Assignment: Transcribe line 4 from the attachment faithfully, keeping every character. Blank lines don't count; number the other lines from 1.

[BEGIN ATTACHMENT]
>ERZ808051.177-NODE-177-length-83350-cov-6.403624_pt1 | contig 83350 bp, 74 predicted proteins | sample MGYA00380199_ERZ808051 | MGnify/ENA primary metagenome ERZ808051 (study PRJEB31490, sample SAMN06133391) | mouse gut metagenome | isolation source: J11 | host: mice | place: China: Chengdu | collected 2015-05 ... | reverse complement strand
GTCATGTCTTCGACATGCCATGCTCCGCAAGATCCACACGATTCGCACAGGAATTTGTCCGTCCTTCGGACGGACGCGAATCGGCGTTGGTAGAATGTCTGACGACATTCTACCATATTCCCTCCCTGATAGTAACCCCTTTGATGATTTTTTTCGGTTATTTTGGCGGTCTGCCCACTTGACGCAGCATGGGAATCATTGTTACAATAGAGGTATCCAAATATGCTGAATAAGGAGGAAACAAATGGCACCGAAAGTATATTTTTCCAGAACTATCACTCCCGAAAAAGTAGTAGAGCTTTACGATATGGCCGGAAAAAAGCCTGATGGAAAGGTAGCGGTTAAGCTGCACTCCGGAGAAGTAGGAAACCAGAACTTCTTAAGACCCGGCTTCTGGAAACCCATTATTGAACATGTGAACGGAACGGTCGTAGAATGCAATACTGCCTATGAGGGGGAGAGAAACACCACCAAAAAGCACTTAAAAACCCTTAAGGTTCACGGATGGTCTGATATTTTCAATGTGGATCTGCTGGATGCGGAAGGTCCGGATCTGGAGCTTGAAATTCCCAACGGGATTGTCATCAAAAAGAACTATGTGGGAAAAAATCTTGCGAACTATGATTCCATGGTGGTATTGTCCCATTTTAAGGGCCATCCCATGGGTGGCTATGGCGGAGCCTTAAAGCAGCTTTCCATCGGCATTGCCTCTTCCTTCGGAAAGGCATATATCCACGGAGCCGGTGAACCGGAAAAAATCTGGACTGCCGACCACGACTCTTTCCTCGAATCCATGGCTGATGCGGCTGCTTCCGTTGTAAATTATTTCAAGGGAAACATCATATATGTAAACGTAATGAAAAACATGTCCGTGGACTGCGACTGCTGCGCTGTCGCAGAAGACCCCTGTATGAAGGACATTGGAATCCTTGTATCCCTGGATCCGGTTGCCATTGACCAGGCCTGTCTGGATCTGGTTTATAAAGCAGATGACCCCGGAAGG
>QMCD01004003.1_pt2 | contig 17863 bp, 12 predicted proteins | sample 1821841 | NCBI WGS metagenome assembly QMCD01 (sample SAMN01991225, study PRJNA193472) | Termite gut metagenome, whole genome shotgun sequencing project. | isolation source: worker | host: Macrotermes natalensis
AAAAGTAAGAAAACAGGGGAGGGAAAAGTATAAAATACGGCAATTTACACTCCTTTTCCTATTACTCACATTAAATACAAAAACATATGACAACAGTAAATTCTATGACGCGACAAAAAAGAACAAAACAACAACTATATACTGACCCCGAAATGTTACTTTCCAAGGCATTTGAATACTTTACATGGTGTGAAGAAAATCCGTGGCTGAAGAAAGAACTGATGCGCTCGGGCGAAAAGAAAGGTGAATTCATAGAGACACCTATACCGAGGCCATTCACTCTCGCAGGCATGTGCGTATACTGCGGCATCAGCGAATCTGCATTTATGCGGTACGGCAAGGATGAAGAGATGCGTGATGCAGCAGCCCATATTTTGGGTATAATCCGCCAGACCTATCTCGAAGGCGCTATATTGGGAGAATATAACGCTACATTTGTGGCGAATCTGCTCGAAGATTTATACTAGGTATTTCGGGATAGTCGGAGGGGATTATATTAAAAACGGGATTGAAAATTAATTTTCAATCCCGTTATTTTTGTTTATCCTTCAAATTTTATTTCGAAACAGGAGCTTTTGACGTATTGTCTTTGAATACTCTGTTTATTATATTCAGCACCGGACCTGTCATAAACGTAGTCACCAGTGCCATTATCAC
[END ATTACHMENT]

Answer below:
AAAAGTAAGAAAACAGGGGAGGGAAAAGTATAAAATACGGCAATTTACACTCCTTTTCCTATTACTCACATTAAATACAAAAACATATGACAACAGTAAATTCTATGACGCGACAAAAAAGAACAAAACAACAACTATATACTGACCCCGAAATGTTACTTTCCAAGGCATTTGAATACTTTACATGGTGTGAAGAAAATCCGTGGCTGAAGAAAGAACTGATGCGCTCGGGCGAAAAGAAAGGTGAATTCATAGAGACACCTATACCGAGGCCATTCACTCTCGCAGGCATGTGCGTATACTGCGGCATCAGCGAATCTGCATTTATGCGGTACGGCAAGGATGAAGAGATGCGTGATGCAGCAGCCCATATTTTGGGTATAATCCGCCAGACCTATCTCGAAGGCGCTATATTGGGAGAATATAACGCTACATTTGTGGCGAATCTGCTCGAAGATTTATACTAGGTATTTCGGGATAGTCGGAGGGGATTATATTAAAAACGGGATTGAAAATTAATTTTCAATCCCGTTATTTTTGTTTATCCTTCAAATTTTATTTCGAAACAGGAGCTTTTGACGTATTGTCTTTGAATACTCTGTTTATTATATTCAGCACCGGACCTGTCATAAACGTAGTCACCAGTGCCATTATCAC